• The statue has been stolen several times, once by French soldiers, but always has made it back home .
    • Although there is much lore about the statue, you can hear most visitors ask, “Why is this statue so popular?  It’s so small.”

To the east of the Grand Place are the Galleries Saint-Hubert, a  historic, indoor shopping arcade that spans two blocks filled with upscale shops with attractive merchandise presented in a charming venue.

  • If you enter this arcade, you will probably wind up buying a memento, as the products you will find here are a cut above and very enticing. You may find the chocolate shop irresistible.
  • Next to the Galleries Saint Hubert, you will find the Rue des Bouchers filled with restaurants of every imaginable type (although seafood abounds).  We think the prices are inflated because of the number of tourists, but the food here can be very good.
  • Across from Saint Hubert is the Place Agora Pleinthat host a crafts market on weekends.  The market is not large, but it is filled with a number of stalls with treasures that will surely appeal to the folks back home.

Following the Rue de Madeline towards the Royal Palace, you will encounter the Place de Albertine /Place de Musee/ Mont des Arts areas.

  • Keep walking until your reach the  wonderful sculpture garden that often features interesting exhibitions (7).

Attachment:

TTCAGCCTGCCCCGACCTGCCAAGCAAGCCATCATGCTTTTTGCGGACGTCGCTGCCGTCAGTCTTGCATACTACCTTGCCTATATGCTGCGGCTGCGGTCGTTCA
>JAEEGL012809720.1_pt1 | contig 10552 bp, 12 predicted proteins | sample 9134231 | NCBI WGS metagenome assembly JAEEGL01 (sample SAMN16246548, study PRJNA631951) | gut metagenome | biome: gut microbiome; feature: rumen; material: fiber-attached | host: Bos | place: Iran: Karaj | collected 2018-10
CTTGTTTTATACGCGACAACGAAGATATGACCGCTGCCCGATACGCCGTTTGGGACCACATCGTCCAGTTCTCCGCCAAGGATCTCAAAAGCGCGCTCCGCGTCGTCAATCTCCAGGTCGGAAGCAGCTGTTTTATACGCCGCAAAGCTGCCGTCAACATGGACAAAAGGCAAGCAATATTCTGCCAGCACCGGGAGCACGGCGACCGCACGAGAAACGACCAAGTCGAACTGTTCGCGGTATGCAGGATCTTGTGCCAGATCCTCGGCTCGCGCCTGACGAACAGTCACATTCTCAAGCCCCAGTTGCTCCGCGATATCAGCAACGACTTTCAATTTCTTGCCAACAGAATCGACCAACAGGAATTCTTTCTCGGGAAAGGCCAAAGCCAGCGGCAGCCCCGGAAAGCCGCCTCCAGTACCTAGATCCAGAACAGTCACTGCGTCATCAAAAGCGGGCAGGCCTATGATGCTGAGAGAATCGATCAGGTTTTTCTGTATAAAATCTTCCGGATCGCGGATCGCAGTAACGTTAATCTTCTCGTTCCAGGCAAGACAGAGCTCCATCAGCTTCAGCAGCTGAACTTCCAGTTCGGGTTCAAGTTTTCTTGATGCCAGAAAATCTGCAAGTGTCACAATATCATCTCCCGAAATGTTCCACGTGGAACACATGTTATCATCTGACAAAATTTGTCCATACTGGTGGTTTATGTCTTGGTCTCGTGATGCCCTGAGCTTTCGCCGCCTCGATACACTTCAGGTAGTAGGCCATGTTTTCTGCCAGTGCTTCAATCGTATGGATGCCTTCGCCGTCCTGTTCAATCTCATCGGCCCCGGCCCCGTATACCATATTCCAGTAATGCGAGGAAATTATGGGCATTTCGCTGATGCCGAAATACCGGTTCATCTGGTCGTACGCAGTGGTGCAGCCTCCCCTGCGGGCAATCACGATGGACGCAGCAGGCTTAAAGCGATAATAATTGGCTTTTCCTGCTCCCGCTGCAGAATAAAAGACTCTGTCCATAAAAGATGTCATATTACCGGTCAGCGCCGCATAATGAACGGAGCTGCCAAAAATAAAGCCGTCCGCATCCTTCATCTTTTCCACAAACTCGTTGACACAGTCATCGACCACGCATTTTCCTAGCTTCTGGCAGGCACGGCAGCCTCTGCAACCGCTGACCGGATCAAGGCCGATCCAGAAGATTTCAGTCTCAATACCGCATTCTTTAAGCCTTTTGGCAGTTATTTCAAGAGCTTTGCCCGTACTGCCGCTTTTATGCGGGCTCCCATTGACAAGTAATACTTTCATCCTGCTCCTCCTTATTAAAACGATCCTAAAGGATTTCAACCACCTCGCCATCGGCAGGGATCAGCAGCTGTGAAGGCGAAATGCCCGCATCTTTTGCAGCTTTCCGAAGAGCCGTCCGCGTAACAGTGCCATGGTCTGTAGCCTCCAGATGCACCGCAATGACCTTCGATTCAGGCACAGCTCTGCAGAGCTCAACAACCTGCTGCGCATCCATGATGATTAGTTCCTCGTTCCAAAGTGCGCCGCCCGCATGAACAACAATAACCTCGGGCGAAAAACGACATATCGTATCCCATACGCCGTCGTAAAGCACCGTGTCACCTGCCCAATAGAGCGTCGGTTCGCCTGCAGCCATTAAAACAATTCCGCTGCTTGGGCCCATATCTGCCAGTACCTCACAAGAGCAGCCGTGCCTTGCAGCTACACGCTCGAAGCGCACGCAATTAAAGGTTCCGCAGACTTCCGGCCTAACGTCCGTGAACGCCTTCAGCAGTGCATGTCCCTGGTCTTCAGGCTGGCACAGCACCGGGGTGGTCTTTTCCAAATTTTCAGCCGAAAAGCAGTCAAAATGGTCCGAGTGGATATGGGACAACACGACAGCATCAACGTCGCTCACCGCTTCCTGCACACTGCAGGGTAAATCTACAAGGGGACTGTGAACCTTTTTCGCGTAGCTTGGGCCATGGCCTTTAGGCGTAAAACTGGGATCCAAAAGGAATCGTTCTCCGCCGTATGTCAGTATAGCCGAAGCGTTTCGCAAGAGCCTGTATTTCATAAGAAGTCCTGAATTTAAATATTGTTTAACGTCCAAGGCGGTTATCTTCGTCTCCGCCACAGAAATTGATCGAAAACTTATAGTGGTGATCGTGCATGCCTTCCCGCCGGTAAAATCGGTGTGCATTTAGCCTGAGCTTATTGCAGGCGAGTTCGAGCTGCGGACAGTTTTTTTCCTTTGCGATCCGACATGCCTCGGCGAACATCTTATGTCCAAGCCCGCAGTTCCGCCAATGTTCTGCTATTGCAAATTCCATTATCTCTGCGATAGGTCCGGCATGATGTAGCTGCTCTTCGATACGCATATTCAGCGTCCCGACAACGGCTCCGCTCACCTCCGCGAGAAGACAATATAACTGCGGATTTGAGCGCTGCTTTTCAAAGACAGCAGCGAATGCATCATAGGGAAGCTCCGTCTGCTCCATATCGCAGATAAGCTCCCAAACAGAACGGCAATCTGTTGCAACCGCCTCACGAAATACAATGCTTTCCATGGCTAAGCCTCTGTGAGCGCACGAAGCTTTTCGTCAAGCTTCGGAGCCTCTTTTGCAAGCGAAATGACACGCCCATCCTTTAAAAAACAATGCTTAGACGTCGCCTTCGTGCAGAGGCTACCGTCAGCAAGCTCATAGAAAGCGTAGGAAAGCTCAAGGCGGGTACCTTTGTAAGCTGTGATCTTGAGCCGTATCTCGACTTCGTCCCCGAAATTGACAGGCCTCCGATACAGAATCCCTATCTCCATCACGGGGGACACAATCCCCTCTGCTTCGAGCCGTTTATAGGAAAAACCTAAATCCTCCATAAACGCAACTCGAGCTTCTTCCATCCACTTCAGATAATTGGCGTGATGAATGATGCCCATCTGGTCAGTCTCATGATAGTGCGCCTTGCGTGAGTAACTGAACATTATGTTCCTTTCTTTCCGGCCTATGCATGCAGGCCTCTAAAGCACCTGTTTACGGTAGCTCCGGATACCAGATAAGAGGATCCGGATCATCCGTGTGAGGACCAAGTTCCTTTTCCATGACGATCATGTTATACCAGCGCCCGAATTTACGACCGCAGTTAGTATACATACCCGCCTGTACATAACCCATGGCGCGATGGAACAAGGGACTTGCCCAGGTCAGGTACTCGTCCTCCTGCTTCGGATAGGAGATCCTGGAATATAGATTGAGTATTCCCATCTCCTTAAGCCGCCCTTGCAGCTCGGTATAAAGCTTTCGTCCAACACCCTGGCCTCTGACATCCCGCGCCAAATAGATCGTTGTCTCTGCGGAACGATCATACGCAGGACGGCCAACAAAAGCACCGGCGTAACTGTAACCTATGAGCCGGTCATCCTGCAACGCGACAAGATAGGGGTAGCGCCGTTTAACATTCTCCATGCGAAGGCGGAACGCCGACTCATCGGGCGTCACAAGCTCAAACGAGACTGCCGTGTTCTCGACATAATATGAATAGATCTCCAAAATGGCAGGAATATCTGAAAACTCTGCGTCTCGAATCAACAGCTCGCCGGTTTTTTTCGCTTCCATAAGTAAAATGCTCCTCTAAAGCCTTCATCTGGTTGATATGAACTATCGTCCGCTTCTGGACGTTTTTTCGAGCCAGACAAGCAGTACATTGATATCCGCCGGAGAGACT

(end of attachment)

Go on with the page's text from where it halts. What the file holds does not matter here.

• On the east side of Mont des Arts you will find a whimsical clock (8) built into a portion of a building spanning the adjacent street.
    • The clock is beautiful and the figures in its alcoves slowly animate.  Its chimes have a great sound (even though the bells do not move)!.
Maison du Roi
Maison du Roi

Heading up the steps to the Museum Plein you will soon find yourself at the Musče des Instruments de Musique, the Musče Royaux des Beaux Arts-de Beligique, the Musée Magritte Museum, the Palais des Beaux-Arts,  and, then, the Royal Palace and Royal Square.

  • The museums contain interesting collections and deserve brief explorations.   If you are interested in music, then the Music Museum is a must-see.  Also, there is a great view of the city from the top floor of the building.